'Courage and Conviction' to be honored at banquet
Shelly Runyon | 3/22/2011, 8:59 p.m.
Height is best known as a women’s rights and civil rights activist, but she also served as president of NCNW for 40 years.
The event’s theme “Holding on to the Legacy,” honors the memory of Height who passed away last spring.
“If they take the work of the awardees,” said Woman of Courage and Conviction awardee Jeannette Boone, “and measure them around the kind of things that Dorothy Height stands for, I am very, very honored.”
Boone, 76, a resident of the South End spends 40 hours each week looking after her neighborhood and bringing its residents up.
Twenty years ago she helped form a neighborhood association to deal with the problems of prostitution, which led to the development of the Four Corners Community Development Corporation, of which she is both founder and president. That led to the creation of a number of community programs as well as the building of affordable housing at Langham Court, which includes a community center and acts as a home-base for many of Boone’s programs.
“I volunteer as a clergy and church lady coordinator for Operation Homefront,” she said. “I visit children in their homes every Thursday night … many of them are failing, sometimes there are gang issues; sometimes there are bullying issues. We go in and visit with the parent and sometimes with the child, and try to help young people to make better choices for their life. If they need tutors, we find tutors for them; if they need mentors, we find mentors for them.”
And that is only one of her mentoring projects. She also runs an after-school Homework Club out of the community center in Lanham Courts, and an institute for mediation, peace-building and conflict-transformation training.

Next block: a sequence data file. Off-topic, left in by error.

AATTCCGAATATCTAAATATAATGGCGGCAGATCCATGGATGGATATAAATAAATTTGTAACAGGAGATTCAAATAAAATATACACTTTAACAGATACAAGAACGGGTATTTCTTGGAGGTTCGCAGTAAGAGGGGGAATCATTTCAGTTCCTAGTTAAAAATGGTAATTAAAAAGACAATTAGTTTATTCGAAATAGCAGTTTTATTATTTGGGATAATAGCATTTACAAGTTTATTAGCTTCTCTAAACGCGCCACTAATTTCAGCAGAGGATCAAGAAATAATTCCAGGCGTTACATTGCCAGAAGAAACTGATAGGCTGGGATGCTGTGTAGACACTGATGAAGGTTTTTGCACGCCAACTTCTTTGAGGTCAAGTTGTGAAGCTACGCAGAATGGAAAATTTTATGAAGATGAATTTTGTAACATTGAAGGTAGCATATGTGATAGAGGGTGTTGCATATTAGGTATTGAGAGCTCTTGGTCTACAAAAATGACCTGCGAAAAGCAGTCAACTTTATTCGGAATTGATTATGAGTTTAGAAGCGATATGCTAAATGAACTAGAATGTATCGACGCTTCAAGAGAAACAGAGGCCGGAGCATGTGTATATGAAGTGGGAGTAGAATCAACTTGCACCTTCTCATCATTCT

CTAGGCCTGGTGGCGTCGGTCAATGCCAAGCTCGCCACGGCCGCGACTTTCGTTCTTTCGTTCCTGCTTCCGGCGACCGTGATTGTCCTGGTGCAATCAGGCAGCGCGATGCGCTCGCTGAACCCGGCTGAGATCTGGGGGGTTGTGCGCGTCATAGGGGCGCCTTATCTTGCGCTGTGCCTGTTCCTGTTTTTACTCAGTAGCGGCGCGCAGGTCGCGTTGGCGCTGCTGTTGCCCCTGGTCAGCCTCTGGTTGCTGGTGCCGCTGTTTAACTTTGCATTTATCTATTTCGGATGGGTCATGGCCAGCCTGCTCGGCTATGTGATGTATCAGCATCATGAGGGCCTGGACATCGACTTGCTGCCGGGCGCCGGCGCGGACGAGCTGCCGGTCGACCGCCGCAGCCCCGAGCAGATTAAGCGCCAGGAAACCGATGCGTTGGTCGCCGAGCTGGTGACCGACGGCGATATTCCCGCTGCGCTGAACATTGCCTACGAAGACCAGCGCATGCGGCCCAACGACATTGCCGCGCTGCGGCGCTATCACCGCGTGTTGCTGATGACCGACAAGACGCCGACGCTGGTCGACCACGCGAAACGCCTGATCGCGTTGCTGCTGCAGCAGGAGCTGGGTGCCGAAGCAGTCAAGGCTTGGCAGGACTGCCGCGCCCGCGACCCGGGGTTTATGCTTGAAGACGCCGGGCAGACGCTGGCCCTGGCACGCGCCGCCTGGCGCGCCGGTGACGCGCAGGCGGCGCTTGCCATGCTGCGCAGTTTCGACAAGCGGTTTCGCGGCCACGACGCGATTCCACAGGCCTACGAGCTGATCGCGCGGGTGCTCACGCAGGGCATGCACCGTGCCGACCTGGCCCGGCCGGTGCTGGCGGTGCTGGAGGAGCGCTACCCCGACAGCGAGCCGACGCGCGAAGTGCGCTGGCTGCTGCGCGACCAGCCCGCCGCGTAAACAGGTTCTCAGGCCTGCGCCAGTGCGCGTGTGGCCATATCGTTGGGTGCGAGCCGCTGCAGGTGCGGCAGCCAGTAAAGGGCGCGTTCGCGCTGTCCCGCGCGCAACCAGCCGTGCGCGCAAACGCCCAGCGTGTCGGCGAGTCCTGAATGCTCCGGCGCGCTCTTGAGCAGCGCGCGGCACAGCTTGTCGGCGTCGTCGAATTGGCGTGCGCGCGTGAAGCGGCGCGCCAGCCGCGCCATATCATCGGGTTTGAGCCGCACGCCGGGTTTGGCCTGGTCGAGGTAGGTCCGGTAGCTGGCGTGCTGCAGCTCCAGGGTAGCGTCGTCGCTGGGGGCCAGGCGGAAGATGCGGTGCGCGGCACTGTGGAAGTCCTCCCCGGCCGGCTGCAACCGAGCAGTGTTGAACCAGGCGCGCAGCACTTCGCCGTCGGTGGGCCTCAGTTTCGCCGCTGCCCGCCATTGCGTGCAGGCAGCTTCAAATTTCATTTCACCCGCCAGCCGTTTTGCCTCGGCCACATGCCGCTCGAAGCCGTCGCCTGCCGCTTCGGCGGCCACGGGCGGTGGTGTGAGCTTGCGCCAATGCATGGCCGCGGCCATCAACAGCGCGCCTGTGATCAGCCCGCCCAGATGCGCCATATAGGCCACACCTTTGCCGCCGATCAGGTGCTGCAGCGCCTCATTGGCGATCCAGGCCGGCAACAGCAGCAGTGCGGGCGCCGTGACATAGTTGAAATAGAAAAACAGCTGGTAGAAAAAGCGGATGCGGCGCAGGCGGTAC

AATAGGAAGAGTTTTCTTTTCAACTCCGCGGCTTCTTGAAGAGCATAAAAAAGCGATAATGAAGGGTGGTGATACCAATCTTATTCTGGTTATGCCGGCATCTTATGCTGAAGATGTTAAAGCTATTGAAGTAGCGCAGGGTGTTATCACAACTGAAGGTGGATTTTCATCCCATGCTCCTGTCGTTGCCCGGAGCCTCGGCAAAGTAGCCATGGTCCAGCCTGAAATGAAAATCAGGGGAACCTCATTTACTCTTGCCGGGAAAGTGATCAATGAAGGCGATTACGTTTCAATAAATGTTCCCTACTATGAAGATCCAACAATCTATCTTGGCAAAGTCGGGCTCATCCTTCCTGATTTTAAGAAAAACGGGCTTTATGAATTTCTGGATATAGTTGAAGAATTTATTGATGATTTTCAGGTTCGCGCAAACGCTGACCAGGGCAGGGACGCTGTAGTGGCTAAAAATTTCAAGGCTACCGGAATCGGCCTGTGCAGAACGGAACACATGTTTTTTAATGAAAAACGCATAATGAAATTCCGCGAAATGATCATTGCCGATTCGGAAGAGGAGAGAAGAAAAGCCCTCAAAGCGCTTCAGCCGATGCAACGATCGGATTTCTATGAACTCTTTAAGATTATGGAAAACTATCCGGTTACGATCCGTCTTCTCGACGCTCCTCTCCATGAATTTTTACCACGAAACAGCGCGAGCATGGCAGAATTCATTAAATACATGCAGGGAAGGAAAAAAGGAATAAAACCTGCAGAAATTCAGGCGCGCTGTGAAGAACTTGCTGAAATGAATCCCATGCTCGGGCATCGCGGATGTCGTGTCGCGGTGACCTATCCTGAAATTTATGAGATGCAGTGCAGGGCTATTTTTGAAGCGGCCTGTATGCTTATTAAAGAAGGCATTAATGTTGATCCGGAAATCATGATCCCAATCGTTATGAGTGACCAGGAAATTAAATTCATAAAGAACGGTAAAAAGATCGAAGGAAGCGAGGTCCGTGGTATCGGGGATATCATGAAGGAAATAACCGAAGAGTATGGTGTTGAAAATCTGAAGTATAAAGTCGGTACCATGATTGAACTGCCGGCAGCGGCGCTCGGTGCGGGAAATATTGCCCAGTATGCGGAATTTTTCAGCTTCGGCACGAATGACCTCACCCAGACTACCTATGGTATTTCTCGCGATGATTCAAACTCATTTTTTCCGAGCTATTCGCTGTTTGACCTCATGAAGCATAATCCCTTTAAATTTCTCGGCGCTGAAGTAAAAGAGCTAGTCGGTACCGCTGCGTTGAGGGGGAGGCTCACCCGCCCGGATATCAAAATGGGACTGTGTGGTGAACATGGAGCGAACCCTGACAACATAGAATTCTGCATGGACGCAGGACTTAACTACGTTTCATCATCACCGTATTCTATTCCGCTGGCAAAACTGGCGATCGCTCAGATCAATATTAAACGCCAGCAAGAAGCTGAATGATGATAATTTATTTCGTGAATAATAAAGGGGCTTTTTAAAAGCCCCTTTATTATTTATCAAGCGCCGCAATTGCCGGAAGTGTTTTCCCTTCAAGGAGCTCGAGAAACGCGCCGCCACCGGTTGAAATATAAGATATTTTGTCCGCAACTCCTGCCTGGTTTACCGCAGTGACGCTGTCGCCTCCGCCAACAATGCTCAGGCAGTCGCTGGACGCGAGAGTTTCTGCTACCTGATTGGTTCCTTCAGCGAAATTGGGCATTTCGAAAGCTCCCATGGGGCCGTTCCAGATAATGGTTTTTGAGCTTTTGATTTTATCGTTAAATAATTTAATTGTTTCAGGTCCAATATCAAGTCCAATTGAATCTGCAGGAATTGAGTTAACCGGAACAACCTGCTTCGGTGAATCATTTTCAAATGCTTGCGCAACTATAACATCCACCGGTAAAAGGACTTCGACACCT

“We’ve trained roughly 20 community leaders,” she said, “in addition to that, 25 youth offenders through a program at the South End neighborhood action program — and they’re certified as mediators with peace-building skills.”
Boone is also developing another mentoring program where youth will mentor their peers and help them make positive choices in order to “quell the violence in our neighborhoods,” she said.
She feels that she is in a position to influence youth positively by spending time and giving them the support to lead a non-violent life. She said, “It’s very worthwhile when you know that a kid gets it and you can see it, and you can feel it.”
Also to be honored with the Woman of Courage and Conviction Award are: Carmen Fields, 25-year veteran of Boston’s journalism community; Tomeeka J. Farrington, owner of Spotlight Communications dubbed “Boston’s Public Relations Princess” by The Boston Herald; Dr. Helen Giles-Gee, president of Keene State College in Keene, N.H.; Catherine French James, Ed.D., an educator with 48 years of experience in the Boston Public Schools and Linda R. McKenzie, of McKenzie and Associates, P.C., who has traveled to Haiti, Africa and other underdeveloped countries on various goodwill missions.
In addition to the awards, the event will feature a silent auction, keynote speaker Dr. Susan Winham-Bannister, president and CEO of the Massachusetts Life Sciences Center. She will tie in the mission of Greater Boston Section NCNW, and one of their many community programs: Science Club for Girls, which gives girls K-12 an opportunity to develop an interest and hobby in the sciences.
The reception will be at Montvale Plaza in Stoneham; tickets are $60, which include a sit-down dinner and live entertainment.
To purchase tickets online, visit www.ncnwgbs.org or call 781-820-7614.